1973-2022: two dissimilar energy shocks

The world goes from shock to shock. After the epidemic in 2020-2021, energy in 2022. The entry into the war of Russia, the world’s largest exporter of oil and gas, last year caused prices to rise. And takes us back half a century.

According to Bruno Le Maire, Minister of Economy and Finance, the movement is “comparable in intensity and brutality to the 1973 oil crisis.” Are we really back to this dark period, which marks the country’s entry into a crisis from which many French people have the impression that they never came out?

Barrel over $250

This time, the rise in prices is less violent. By the end of 1973, the price of oil had quadrupled in three months. At the end of March 2022, its price “even” did not double from its lowest point at the end of December. The quadrupling suggests that the barrel will continually approach $250, a scenario supported by very few observers at the moment.

The price of gas in Europe has quadrupled in seven months and could well exceed that figure. But in the energy supply, it weighs less than oil (a third less in Europe), even if some industrialists and individuals need it.

Jewels, weapons and villas

Rising prices undermine revenues. In 1973 France’s energy expenditure (balance of imports and exports) was 1.5% of its GDP. In 1974 it jumped to 4%. In other words, 2.5% of GDP suddenly moved from France to the oil-producing countries (which then bought more jewelry, weapons and villas on the Cote d’Azur).

Last year this energy bill was of the same order as in 1973 (1.7% of GDP). So a shock as big as it was at the time would cause it to exceed 4% of GDP, depriving the French of 60-70 billion euros. Again, this scenario is not the most likely today, even if it cannot be ruled out in very tough markets.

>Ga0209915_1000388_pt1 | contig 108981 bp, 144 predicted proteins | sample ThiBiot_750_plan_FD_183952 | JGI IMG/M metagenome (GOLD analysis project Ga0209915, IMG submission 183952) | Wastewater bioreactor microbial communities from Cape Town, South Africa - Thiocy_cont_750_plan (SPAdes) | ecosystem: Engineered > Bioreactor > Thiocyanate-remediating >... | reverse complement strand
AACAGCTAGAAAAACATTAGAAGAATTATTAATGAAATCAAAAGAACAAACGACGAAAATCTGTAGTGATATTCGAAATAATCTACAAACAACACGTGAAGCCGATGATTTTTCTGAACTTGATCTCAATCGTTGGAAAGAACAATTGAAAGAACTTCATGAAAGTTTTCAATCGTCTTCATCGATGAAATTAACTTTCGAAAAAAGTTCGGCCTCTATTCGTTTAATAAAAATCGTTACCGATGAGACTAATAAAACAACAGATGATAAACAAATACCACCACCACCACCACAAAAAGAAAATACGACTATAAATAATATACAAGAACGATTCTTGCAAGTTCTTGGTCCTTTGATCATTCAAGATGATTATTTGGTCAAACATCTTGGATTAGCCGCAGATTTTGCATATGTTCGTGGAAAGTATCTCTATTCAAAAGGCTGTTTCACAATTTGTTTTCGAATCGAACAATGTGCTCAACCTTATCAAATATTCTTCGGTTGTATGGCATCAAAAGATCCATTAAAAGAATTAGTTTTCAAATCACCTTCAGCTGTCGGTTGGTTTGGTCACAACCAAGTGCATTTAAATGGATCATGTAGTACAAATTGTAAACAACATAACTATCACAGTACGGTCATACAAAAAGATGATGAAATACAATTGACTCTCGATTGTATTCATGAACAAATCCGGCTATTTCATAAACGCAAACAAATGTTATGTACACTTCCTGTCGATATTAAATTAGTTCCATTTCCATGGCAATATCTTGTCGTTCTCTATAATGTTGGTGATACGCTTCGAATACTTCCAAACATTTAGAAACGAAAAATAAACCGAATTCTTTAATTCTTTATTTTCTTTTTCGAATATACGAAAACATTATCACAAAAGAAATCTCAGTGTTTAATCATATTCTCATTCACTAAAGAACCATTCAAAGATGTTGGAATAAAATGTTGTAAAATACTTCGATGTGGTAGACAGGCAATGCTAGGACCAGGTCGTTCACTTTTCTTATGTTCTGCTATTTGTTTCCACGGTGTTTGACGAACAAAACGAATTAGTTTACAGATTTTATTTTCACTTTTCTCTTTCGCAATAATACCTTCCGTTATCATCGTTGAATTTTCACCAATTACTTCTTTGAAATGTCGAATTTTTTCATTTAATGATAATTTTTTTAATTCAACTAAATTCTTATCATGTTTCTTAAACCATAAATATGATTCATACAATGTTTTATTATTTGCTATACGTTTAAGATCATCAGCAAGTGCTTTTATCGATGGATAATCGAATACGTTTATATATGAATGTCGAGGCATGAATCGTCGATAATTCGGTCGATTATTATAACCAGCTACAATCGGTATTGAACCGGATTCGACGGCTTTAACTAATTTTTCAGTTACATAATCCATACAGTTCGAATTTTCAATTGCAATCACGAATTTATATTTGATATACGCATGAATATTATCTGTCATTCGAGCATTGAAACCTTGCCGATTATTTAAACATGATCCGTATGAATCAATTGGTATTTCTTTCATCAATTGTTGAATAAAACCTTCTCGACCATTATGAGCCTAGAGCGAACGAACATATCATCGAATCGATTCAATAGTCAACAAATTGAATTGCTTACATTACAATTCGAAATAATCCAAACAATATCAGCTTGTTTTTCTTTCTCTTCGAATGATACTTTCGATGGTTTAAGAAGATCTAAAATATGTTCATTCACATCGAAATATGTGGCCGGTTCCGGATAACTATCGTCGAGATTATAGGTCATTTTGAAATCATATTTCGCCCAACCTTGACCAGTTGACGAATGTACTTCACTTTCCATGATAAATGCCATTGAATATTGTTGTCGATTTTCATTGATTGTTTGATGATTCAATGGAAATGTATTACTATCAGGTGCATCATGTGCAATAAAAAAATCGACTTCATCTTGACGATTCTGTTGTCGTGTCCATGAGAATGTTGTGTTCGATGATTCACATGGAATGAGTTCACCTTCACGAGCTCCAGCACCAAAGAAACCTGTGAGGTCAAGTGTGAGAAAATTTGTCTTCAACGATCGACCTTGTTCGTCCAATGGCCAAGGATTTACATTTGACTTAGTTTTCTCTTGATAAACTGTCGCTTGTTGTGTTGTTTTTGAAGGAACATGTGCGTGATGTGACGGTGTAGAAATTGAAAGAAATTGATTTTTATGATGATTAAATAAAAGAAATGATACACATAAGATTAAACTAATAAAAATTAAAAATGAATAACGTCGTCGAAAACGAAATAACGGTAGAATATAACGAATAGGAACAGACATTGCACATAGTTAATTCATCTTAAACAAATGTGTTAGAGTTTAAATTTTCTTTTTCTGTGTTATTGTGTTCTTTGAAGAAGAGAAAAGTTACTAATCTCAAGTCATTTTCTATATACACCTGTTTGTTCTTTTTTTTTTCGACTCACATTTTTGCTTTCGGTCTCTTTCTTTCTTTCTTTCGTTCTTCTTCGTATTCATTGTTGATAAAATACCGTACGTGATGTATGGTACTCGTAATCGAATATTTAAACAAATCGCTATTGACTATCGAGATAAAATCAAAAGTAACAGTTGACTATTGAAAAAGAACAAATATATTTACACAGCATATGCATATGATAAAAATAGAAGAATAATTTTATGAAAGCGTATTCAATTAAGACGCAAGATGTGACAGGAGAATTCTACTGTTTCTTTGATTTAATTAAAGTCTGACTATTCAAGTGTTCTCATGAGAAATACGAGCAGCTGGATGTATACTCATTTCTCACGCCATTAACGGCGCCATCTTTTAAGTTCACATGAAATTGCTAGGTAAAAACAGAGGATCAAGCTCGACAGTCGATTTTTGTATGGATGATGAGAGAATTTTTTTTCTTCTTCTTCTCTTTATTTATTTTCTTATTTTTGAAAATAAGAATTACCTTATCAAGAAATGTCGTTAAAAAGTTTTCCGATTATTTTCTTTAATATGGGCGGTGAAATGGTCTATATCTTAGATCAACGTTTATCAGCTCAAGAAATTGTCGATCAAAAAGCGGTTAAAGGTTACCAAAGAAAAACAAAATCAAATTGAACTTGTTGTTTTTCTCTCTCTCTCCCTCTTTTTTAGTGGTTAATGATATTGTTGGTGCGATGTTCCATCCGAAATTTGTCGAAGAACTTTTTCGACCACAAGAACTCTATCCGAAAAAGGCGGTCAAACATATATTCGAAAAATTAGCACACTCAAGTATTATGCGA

Wage indexation

Thus, the energy shock in 2022 may be weaker than in 1973. This is not the only difference. Because two mechanics have changed a lot since then: the mechanics of wages and the mechanics of economic policy.

First, wages. Prior to the 1973 oil shock, inflation was robust. In France, prices rose by an average of 4% per year during the two decades leading up to the oil shock, compared to just 1.4% over the past two decades. In most companies, wages de facto followed prices, and forms of indexation have since disappeared (with the exception of the minimum wage).

Unionized workers had higher bargaining power backed up by labor organization. It is easier to block a mine or a factory than a service facility where workers are scattered…

beautiful mistake

After the oil shock, the purchasing power of households increased by almost 3% per year to the detriment of the profitability of companies and their investments. Which now seems unlikely.

Next is economic policy. The oil shock led to new president Valéry Giscard d’Estaing’s grandiose budgetary blunder: the 1974 refrigeration plan proved ineffective in the face of the problem not of excessive demand but of increased supply.

This was followed in 1975 by an untimely revival led by Prime Minister Jacques Chirac, and the following year by morbid austerity led by his successor, Raymond Barré. Even darkening the picture, today it is difficult to imagine such an accordion stroke.

Independent central banks

Monetary policy was then controlled by the government. It has long since fallen behind, with interest rates below the rate of inflation. The real change came later, from the United States. Federal Reserve Chairman Paul Volcker declared his (already written) independence by raising interest rates to 20% in 1981. In doing so, he caused a recession, broke inflation…and destroyed his chances of being reappointed as head of the Fed two years later.

Since then, all the central banks of developed countries have become independent. The statutes of the Bank of France and others were rewritten. Price stability is their main mission.

Drop your prices

However, there is a doubt. Because during the financial crisis of 2008 and then the crisis of 2020, the States accumulated huge debts. Thus, central banks are likely to face a difficult choice between keeping interest rates very low to maintain the ability of governments to refinance debt, and raising interest rates to fight inflation.

Central banks are likely to prefer to see prices rise above interest rates, as they did in the 1970s, but unlike back then, households bear the bulk of the costs of the shock. Even if the States try to limit the damage by giving them public money.

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